ssh could have a grace period a la sudo

Darren Tucker dtucker at
Sun Aug 30 23:22:02 EST 2009

Dave Yost wrote:
> Hi.
> It would be nice to be able to configure sshd so that the following 
> would work:
> After a successful password-authenticated connection from client user x 
> on client host y, subsequent connections from client user x on client 
> host y within a (resetting) time limit would succeed without 
> re-authenticating via password.

There's already the capability for doing the first part of this in the 
client, where an existing connection can be reused without 
reauthentication.  See ControlMaster and ControlPath in ssh_config(5).

In fact, if you're willing to write a little program, you can probably 
(ab)use LocalCommand to get the keepalive/timeout behaviour you want. 
It just needs to touch the control socket at startup, then wait for the 
socket to either become older than the timeout (at which point it's 
deleted) or removed (because another instance deleted it).

Consider the following ~/.ssh/config

Host foo
   ControlMaster auto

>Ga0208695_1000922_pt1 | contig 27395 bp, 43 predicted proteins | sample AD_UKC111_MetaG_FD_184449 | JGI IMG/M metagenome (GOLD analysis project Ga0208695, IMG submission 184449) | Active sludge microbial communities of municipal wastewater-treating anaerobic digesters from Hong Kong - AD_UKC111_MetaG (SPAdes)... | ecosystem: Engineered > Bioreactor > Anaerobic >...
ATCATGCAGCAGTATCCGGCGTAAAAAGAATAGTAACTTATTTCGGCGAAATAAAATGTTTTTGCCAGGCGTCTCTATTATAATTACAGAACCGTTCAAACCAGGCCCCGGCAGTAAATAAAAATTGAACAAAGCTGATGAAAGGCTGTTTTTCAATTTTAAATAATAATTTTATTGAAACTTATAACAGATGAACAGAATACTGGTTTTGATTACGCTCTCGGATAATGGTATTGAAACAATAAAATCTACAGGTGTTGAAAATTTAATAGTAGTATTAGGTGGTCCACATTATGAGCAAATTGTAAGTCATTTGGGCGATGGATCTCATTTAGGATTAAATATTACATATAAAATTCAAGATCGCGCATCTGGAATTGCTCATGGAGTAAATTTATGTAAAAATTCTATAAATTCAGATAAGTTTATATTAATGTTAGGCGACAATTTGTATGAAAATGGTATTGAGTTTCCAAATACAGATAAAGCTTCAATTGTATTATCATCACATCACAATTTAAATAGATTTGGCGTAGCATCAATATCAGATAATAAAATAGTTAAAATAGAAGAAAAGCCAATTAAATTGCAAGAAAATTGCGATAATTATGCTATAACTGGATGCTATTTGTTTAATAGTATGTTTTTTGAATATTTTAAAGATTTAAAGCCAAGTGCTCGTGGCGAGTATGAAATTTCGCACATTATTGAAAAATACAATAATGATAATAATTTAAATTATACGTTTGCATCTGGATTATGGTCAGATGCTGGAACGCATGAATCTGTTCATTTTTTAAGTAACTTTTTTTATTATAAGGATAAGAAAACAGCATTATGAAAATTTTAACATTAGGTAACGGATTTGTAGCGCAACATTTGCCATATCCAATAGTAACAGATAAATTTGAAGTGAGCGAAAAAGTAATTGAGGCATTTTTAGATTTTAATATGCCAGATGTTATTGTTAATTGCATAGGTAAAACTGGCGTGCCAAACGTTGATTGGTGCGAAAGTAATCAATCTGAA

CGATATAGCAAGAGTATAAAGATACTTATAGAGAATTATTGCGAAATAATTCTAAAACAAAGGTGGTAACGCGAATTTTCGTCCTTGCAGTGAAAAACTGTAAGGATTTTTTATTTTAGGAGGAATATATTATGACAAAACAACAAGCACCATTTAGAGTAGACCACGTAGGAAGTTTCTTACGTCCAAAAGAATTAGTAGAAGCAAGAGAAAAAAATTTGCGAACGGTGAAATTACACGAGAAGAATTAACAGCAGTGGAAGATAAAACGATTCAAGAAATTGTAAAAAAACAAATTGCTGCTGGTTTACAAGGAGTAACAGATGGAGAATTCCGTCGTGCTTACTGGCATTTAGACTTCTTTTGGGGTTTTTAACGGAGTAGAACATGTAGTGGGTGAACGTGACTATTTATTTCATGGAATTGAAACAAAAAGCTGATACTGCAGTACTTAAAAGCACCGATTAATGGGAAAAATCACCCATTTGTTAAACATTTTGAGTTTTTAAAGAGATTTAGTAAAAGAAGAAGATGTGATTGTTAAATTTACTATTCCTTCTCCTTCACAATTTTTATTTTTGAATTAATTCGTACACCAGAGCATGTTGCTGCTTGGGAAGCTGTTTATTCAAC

ControlPath ~/.ssh/%r@%h:%p
   PermitLocalCommand yes
   LocalCommand ~/bin/timeout_controlpath ~/.ssh/%r@%h:%p 60 &

and a ~/bin/timeout_controlpath that looks like:

($path, $timeout) = @ARGV;
utime undef, undef, $path;  # update mtime
while (sleep 1) {
   $age = (stat($path))[9] || exit;  # socket removed
   if ($age + $timeout < time) {
     unlink $path;

> Perhaps this would be achieved by sshd sending the client ssh a key that 
> the client would save in a file in its .ssh folder, to be used for 
> authentication on subsequent connections. After a timeout (which resets 
> on re-use), sshd would no longer accept this key. If the client tries 
> and fails to authenticate with this cached key, the client deletes the 
> stored-key file.

That would require a protocol extension and seems kinda dangerous.  It 
also wouldn't work if the client was configured to only try password 

Darren Tucker (dtucker at
GPG key 8FF4FA69 / D9A3 86E9 7EEE AF4B B2D4  37C9 C982 80C7 8FF4 FA69
     Good judgement comes with experience. Unfortunately, the experience
usually comes from bad judgement.

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